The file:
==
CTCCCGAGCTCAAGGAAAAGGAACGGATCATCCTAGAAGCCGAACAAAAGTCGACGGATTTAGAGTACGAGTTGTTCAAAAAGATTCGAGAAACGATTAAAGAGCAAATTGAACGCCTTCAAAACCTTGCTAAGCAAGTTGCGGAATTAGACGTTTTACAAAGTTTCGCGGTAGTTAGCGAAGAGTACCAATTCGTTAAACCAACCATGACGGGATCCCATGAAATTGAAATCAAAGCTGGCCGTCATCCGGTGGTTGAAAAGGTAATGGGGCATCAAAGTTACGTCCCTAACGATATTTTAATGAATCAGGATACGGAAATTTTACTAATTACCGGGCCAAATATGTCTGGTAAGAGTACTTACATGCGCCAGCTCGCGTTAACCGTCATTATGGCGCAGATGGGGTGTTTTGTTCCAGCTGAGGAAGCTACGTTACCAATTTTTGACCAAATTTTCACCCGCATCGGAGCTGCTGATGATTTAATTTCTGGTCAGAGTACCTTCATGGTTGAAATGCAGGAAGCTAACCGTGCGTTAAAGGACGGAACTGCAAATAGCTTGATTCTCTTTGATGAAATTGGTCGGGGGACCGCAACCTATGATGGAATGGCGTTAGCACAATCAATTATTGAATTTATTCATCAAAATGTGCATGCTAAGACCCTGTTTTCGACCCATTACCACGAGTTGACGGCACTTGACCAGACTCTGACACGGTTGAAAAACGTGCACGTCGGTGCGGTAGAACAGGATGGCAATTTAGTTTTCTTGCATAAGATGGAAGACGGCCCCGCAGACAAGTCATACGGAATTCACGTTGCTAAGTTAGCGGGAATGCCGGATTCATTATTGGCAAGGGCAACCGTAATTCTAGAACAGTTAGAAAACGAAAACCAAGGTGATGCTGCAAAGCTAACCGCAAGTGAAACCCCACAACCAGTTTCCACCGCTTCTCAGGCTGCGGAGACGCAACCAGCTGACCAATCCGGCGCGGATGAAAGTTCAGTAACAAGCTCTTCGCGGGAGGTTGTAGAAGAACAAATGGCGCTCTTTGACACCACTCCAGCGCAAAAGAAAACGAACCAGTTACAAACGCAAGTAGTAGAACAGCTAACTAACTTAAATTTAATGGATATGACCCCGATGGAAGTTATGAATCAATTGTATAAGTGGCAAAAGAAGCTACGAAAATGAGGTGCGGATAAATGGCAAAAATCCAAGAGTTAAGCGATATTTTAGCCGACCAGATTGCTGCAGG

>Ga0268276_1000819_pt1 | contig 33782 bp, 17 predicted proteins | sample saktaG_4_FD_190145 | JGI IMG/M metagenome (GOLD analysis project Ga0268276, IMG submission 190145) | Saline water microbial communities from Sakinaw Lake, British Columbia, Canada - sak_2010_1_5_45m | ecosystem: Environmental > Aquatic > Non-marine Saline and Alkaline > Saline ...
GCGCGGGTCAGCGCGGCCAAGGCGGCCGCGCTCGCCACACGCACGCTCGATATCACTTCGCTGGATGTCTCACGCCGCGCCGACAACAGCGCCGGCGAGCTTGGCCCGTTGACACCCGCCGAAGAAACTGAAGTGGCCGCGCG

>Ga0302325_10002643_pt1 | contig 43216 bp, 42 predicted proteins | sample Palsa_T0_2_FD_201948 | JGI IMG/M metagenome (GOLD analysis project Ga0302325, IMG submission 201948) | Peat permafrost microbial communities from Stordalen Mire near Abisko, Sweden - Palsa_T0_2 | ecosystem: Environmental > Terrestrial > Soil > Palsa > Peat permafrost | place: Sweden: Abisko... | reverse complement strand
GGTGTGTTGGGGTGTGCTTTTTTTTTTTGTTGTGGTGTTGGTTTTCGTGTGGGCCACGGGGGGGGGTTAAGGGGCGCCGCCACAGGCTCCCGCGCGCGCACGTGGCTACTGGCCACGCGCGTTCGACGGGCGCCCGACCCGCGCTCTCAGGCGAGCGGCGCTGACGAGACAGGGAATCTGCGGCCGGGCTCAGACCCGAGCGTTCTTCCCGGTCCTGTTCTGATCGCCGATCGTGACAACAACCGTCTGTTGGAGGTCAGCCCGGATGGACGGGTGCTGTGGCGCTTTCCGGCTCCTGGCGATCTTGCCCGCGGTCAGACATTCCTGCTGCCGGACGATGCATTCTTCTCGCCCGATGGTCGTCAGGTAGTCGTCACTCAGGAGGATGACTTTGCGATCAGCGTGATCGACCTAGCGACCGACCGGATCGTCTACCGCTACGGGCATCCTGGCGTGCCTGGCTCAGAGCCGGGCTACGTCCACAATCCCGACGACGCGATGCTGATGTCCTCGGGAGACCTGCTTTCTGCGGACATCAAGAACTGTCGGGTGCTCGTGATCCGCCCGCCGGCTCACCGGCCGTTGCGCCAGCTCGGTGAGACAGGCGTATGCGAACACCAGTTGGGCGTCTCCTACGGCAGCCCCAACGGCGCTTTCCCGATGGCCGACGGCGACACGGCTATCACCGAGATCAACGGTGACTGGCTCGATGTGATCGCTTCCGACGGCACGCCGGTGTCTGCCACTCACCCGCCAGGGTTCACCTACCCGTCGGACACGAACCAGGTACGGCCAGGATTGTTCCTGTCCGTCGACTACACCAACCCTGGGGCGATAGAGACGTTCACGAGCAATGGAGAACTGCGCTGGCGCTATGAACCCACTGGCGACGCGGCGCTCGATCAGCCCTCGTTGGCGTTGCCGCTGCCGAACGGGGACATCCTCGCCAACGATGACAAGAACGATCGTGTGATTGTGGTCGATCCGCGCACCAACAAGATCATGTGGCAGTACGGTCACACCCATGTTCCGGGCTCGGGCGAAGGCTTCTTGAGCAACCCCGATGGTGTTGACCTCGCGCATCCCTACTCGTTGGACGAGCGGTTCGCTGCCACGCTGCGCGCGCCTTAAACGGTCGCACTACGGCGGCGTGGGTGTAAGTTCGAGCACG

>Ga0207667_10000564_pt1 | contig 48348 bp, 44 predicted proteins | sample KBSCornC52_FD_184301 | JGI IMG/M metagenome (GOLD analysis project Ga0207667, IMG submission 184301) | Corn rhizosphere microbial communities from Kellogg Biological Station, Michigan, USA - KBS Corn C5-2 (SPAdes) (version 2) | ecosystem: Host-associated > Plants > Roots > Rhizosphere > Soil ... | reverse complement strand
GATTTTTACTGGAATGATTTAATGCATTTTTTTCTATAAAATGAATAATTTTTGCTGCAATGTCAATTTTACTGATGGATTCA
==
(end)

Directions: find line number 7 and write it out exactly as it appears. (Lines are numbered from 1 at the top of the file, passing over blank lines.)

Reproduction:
GATTTTTACTGGAATGATTTAATGCATTTTTTTCTATAAAATGAATAATTTTTGCTGCAATGTCAATTTTACTGATGGATTCA